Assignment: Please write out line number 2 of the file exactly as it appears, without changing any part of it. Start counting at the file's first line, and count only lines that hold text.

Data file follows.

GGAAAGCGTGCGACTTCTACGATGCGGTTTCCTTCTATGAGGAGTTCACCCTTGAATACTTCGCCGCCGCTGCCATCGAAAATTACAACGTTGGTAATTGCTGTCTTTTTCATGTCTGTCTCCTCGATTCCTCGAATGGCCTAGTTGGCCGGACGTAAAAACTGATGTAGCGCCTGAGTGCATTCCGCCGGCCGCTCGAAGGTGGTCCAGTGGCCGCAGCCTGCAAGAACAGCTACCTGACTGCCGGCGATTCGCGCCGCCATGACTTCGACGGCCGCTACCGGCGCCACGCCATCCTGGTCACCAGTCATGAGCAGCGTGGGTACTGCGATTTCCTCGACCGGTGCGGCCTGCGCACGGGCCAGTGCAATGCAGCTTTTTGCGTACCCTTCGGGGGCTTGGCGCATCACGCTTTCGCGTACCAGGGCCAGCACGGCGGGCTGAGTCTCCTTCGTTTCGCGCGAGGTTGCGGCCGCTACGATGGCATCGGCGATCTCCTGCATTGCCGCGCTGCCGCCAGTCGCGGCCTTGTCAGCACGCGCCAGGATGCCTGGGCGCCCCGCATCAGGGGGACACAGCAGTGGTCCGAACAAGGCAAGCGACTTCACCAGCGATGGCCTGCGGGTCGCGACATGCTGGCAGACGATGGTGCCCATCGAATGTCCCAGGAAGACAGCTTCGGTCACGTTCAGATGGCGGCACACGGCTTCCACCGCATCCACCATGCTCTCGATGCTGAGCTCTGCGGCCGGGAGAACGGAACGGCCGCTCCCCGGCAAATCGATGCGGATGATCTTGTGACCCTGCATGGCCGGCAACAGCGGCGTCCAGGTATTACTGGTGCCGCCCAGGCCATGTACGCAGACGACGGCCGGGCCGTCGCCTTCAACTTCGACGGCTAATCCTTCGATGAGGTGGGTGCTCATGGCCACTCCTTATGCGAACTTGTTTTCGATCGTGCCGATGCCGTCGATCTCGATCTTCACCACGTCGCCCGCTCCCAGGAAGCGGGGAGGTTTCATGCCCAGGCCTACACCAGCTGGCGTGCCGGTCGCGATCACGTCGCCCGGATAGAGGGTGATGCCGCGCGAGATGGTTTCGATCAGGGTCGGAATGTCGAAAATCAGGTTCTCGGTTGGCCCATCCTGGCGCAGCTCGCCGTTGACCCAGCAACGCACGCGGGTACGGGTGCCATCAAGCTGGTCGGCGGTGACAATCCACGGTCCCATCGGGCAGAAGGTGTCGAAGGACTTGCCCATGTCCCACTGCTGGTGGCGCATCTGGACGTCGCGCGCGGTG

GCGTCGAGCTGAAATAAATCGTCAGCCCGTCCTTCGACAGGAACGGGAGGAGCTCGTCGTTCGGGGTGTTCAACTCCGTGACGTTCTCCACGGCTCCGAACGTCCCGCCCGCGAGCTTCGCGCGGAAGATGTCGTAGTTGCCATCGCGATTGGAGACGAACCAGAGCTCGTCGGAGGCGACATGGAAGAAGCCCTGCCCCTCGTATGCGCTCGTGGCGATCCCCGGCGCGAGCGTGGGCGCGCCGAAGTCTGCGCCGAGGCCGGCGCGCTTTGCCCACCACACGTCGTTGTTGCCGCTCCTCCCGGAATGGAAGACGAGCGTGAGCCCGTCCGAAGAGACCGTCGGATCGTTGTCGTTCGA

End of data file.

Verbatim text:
GCGTCGAGCTGAAATAAATCGTCAGCCCGTCCTTCGACAGGAACGGGAGGAGCTCGTCGTTCGGGGTGTTCAACTCCGTGACGTTCTCCACGGCTCCGAACGTCCCGCCCGCGAGCTTCGCGCGGAAGATGTCGTAGTTGCCATCGCGATTGGAGACGAACCAGAGCTCGTCGGAGGCGACATGGAAGAAGCCCTGCCCCTCGTATGCGCTCGTGGCGATCCCCGGCGCGAGCGTGGGCGCGCCGAAGTCTGCGCCGAGGCCGGCGCGCTTTGCCCACCACACGTCGTTGTTGCCGCTCCTCCCGGAATGGAAGACGAGCGTGAGCCCGTCCGAAGAGACCGTCGGATCGTTGTCGTTCGA